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DARPA’s Blue Wolf developed fast, efficient underwater vehicles (UUVs) with energy, hydrodynamic lift, and drag-reduction technology breakthroughs

Unmanned underwater vehicles (UUVs) have inherent operational and tactical advantages such as stealth and surprise. UUV size, weight and volume are constrained by the handling, launch and recovery systems on their host platforms. Mission performance typically sets the range, endurance, speed, and depth requirements, however the UUV range is limited by the amount of energy available for propulsion and the power required for a given underwater speed. Current state-of-the-art energy sources are limited by safety and certification requirements for host platforms.

 

This means that for a given speed, range, and volume necessary for payloads and electronics, vehicle size is proportional to energy needed for the mission envelope. While designers can modify this envelope by reducing hydrodynamic drag, improving lift-to-drag performance, or by improving the volumetric energy density of energy sources, the volume and weight needed for systems to reduce drag or improve lift-to-drag in a fixed-size vehicle also reduces the volume and weight available for energy.

 

In 2015, DARPA launched the Blue Wolf program that seeks to break free of these limitations by focusing on energy, hydrodynamic lift, and drag-reduction technologies.  Boeing Co. and Lockheed Martin Corp. were involved to develop revolutionary underwater propulsion and drag-reduction technologies to enable manned and unmanned military undersea vehicles to move through the water faster and more energy-efficiently than ever before.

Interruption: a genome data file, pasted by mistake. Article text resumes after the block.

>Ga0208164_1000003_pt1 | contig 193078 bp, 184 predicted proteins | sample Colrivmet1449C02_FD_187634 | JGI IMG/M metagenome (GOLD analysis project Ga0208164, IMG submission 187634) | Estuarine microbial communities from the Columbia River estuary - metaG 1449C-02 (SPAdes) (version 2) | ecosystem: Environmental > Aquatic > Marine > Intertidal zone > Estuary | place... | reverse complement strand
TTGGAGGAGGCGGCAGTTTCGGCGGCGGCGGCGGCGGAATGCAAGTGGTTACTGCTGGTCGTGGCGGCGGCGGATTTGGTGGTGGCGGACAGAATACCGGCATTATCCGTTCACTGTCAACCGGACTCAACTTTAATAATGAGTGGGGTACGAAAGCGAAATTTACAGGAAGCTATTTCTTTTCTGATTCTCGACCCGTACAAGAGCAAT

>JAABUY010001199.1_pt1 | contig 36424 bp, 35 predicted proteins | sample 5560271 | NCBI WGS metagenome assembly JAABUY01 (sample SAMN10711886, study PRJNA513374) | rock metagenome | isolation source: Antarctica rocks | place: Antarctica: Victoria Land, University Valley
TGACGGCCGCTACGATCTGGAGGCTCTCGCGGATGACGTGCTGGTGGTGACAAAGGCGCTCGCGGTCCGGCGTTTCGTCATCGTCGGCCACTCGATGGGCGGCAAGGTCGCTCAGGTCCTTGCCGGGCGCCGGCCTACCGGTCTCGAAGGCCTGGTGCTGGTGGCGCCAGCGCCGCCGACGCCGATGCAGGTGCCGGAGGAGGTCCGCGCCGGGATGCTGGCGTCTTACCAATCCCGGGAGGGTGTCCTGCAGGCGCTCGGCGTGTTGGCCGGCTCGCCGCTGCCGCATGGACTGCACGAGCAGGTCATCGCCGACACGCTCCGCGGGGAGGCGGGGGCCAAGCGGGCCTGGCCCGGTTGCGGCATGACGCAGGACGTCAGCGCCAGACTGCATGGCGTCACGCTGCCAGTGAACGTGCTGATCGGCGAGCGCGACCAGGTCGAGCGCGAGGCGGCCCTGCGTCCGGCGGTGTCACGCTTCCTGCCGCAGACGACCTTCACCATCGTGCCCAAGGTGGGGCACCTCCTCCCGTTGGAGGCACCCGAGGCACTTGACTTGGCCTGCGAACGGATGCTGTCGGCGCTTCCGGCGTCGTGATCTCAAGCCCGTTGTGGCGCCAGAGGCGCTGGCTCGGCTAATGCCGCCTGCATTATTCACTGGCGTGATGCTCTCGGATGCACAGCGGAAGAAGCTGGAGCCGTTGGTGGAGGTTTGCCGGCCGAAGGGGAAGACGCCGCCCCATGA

The Blue Wolf program will develop and demonstrate integrated underwater vehicle prototypes able to operate at speed and range combinations previously unachievable in fixed-size platforms, while retaining traditional volume and weight fractions for payloads and electronics, DARPA officials say.

 

The initial reference architecture consists of a 21-inch-diameter vehicle with volume and weight reserved for baseline guidance, control, electronic systems, and payload section. The vehicle will use a baseline electric drive and conventional fin control.

 

 

Blue Wolf Program

The Blue Wolf program seeks to develop and demonstrate an integrated UUV capable of operating at speed-range combinations previously unachievable on current representative platforms, while retaining traditional volume and weight fractions for payloads and electronics.

 

Blue Wolf intends to focus on rapid development and maturation of novel energy, lift and drag-reduction technologies within an existing vehicle.

 

Dynamic lift and drag reduction refers to revolutionary technologies for significant drag reduction, such as dynamic lift from winglets, body shaping, coatings, and novel drag reduction technologies applicable over various range and speed combinations to improve system energy efficiency.

 

Hybrid energy systems refers to approaches such as thermal, electrochemical, or energy-harvesting with two or more energy sources to improve energy efficiency measured in Watt hours per mile. DARPA researchers say they plan to explore thermal and electric sources like fuel cells and batteries that can fit within an undersea vehicle system module.

 

In the first one-year phase of the program, the Blue Wolf contractors will design component and subsystem technologies for dynamic lift, drag reduction, and energy systems. An optional second phase will develop modules, and demonstrate safety, performance, and readiness for integration.

 

DARPA is collaborating with the Office of Naval Research and Naval Sea Systems Command to achieve program objectives and ensure compatibility with existing manned-platform safety requirements and future Navy technology developments. The program aims to culminate in a series of at-sea demonstrations and transition to the Navy.